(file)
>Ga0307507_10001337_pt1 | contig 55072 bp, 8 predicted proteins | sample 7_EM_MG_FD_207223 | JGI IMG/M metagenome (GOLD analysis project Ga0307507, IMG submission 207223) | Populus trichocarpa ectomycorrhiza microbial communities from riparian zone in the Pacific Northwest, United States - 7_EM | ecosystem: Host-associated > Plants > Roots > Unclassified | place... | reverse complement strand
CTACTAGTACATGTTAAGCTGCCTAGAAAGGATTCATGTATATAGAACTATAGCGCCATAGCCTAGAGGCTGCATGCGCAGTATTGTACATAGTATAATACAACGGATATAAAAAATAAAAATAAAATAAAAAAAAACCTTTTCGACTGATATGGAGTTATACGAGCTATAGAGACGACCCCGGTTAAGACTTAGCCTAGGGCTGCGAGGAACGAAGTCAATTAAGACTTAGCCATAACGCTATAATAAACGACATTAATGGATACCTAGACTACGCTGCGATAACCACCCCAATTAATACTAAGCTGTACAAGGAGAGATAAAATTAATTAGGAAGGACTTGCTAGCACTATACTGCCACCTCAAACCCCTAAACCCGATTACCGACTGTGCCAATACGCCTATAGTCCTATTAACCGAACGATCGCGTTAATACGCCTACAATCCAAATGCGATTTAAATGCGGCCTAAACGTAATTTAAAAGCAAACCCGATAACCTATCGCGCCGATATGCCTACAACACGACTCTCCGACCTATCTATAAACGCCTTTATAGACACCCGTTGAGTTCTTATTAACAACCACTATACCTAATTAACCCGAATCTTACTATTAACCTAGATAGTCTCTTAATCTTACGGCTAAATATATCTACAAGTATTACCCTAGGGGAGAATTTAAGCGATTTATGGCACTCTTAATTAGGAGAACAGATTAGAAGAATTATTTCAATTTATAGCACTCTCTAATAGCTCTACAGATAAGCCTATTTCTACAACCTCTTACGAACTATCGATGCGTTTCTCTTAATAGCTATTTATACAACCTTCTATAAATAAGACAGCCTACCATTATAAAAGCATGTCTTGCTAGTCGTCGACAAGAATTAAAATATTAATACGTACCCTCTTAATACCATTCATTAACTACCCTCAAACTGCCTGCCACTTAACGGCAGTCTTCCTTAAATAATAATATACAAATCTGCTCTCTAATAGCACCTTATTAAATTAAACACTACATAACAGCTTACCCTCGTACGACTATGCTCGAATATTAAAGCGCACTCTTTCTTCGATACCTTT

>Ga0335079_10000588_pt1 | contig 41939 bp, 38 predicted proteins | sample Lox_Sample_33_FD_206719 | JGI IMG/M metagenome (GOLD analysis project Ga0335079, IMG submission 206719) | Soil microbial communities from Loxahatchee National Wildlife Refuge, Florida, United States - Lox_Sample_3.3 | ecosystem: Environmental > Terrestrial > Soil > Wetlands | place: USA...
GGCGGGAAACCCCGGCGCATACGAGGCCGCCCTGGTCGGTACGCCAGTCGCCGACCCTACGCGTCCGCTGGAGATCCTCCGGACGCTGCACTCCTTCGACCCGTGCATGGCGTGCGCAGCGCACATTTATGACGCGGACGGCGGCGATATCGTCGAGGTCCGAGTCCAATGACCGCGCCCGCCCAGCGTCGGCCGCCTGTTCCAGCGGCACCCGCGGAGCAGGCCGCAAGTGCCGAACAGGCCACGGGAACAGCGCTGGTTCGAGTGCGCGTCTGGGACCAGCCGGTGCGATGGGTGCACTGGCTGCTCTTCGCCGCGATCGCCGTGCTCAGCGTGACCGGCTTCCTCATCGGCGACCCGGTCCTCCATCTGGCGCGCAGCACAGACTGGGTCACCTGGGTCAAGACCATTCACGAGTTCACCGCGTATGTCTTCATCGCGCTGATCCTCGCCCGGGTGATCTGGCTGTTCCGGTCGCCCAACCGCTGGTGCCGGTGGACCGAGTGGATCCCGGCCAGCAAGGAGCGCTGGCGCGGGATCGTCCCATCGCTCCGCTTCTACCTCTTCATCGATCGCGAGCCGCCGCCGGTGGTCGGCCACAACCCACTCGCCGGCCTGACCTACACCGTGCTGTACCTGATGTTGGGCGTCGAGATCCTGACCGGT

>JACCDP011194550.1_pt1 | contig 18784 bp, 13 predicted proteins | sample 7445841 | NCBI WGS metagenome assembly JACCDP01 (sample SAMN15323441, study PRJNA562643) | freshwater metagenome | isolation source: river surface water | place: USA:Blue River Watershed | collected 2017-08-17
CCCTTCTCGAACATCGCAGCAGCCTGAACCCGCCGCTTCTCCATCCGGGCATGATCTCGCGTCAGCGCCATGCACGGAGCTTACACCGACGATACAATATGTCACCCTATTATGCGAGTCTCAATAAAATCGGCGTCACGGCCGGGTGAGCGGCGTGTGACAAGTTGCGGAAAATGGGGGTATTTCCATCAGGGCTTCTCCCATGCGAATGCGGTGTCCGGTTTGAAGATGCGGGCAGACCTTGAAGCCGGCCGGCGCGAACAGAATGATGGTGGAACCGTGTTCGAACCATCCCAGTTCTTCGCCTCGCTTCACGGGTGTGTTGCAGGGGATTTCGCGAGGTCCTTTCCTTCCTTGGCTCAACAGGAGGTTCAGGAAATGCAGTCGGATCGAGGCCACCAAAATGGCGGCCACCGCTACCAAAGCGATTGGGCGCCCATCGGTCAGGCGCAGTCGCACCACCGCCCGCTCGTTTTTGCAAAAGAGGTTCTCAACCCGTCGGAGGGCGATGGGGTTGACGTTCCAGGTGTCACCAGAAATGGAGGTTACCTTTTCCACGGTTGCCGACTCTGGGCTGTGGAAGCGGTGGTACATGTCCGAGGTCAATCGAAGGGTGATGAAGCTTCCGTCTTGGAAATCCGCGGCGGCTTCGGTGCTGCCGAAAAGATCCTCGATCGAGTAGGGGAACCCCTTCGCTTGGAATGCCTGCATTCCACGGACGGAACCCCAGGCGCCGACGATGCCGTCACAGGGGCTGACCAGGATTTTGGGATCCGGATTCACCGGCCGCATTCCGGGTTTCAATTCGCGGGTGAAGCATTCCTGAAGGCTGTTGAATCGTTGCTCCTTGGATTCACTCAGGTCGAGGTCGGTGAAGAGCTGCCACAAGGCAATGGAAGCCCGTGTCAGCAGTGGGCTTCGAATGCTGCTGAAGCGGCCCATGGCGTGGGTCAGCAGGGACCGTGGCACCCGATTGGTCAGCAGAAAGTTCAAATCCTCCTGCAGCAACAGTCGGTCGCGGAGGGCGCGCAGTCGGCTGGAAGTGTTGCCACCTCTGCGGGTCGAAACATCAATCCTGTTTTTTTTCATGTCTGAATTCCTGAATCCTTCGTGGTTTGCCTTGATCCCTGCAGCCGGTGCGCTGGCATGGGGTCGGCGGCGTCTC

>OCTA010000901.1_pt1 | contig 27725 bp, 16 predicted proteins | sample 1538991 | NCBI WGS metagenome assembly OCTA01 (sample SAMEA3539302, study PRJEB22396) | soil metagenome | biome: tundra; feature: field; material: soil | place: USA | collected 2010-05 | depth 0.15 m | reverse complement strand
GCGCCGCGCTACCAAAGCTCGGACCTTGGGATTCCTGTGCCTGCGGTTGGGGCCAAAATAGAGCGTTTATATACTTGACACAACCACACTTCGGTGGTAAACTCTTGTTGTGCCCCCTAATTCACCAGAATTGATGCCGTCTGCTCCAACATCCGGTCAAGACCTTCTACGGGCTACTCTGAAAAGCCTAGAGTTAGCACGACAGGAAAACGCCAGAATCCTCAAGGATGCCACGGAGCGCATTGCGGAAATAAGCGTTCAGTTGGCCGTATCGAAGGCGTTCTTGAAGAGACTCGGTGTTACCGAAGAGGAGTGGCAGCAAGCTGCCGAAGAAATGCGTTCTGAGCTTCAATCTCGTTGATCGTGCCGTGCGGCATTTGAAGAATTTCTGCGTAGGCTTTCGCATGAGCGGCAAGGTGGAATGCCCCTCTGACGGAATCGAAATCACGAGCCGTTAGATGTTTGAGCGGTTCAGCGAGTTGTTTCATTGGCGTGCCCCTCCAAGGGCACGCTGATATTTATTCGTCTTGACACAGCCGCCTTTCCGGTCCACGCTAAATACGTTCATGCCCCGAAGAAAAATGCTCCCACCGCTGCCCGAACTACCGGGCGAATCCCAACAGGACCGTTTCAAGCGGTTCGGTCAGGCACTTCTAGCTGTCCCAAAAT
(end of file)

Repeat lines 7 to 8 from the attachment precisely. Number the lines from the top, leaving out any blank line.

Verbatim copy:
>OCTA010000901.1_pt1 | contig 27725 bp, 16 predicted proteins | sample 1538991 | NCBI WGS metagenome assembly OCTA01 (sample SAMEA3539302, study PRJEB22396) | soil metagenome | biome: tundra; feature: field; material: soil | place: USA | collected 2010-05 | depth 0.15 m | reverse complement strand
GCGCCGCGCTACCAAAGCTCGGACCTTGGGATTCCTGTGCCTGCGGTTGGGGCCAAAATAGAGCGTTTATATACTTGACACAACCACACTTCGGTGGTAAACTCTTGTTGTGCCCCCTAATTCACCAGAATTGATGCCGTCTGCTCCAACATCCGGTCAAGACCTTCTACGGGCTACTCTGAAAAGCCTAGAGTTAGCACGACAGGAAAACGCCAGAATCCTCAAGGATGCCACGGAGCGCATTGCGGAAATAAGCGTTCAGTTGGCCGTATCGAAGGCGTTCTTGAAGAGACTCGGTGTTACCGAAGAGGAGTGGCAGCAAGCTGCCGAAGAAATGCGTTCTGAGCTTCAATCTCGTTGATCGTGCCGTGCGGCATTTGAAGAATTTCTGCGTAGGCTTTCGCATGAGCGGCAAGGTGGAATGCCCCTCTGACGGAATCGAAATCACGAGCCGTTAGATGTTTGAGCGGTTCAGCGAGTTGTTTCATTGGCGTGCCCCTCCAAGGGCACGCTGATATTTATTCGTCTTGACACAGCCGCCTTTCCGGTCCACGCTAAATACGTTCATGCCCCGAAGAAAAATGCTCCCACCGCTGCCCGAACTACCGGGCGAATCCCAACAGGACCGTTTCAAGCGGTTCGGTCAGGCACTTCTAGCTGTCCCAAAAT